A benign, knot-like, cystic tumor that swells on top of a joint or tendon sheath (the tissue that connects muscle to bone). A ganglion cyst most commonly appears on the back of the hand, at the wrist joint or on the palm side of the wrist.
There is no known official cause of ganglion cysts. One theory suggests that trauma (such as receiving injury or shock to the specific area of the body) causes the tissue of the joint to break down forming small cysts. However, a flaw in the joint capsule or tendon covering may also cause the joint tissue to bulge out, forming a cyst.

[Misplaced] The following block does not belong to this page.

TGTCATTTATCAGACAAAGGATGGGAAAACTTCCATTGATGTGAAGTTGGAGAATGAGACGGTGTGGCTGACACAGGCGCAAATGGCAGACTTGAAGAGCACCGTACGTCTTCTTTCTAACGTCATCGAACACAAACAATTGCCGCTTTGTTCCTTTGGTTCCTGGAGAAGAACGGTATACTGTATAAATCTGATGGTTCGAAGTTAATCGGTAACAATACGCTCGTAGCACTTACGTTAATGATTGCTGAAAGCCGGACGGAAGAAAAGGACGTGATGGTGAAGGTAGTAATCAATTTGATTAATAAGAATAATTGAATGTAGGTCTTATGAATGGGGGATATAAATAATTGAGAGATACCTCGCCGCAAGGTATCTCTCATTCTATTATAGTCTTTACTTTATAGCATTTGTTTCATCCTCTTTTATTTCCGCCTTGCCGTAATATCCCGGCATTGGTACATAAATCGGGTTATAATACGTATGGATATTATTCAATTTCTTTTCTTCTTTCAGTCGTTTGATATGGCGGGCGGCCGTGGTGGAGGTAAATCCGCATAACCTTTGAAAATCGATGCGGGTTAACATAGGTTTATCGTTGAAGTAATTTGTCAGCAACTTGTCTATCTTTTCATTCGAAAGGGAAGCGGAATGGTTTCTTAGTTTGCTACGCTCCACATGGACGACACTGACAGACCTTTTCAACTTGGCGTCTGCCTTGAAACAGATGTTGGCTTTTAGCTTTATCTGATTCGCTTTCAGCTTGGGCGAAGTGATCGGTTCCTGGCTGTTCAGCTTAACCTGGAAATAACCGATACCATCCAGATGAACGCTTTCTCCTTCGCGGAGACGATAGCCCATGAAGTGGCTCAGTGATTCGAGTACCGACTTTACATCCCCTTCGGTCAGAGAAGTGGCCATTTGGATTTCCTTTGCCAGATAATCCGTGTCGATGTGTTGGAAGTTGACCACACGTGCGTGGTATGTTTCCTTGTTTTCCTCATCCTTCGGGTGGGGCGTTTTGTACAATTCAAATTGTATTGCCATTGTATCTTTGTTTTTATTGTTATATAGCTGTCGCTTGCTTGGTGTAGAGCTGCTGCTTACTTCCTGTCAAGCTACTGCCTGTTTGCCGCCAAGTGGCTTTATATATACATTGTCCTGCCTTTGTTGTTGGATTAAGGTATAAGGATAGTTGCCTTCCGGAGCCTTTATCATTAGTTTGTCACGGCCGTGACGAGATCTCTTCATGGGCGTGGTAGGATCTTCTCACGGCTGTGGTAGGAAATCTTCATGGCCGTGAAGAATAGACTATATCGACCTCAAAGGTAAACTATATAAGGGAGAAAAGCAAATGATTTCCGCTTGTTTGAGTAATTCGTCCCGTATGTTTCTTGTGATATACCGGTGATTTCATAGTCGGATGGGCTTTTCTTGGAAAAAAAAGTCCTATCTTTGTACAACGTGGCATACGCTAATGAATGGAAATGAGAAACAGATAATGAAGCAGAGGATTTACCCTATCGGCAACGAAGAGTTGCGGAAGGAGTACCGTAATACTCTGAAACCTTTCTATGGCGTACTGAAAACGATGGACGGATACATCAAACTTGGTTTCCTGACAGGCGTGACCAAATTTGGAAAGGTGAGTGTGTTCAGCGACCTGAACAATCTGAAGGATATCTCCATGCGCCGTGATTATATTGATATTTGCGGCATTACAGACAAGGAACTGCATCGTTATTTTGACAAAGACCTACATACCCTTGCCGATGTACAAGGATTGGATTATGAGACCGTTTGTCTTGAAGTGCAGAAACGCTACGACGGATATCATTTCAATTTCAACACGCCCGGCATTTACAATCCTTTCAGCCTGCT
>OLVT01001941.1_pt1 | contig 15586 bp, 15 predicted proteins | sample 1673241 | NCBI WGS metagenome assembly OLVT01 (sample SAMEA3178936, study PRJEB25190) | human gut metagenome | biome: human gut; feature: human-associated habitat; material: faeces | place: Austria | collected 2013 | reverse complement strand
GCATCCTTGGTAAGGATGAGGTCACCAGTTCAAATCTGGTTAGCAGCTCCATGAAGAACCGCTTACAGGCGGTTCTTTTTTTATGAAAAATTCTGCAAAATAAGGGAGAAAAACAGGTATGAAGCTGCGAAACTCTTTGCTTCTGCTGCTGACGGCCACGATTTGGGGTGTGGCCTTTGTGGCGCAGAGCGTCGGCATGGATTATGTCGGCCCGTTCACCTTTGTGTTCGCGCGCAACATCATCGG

Most ganglion cysts cause some degree of pain, but many only cause a slight degree of swelling to the affected area.
A ganglion cyst does not need to have emergency treatment unless you have significant trauma. Many patients can opt for a treatment procedure called aspiration, where a needle is inserted into the cyst and draws out the liquid material. Then, a steroid compound is inserted into the area and the wrist is splinted.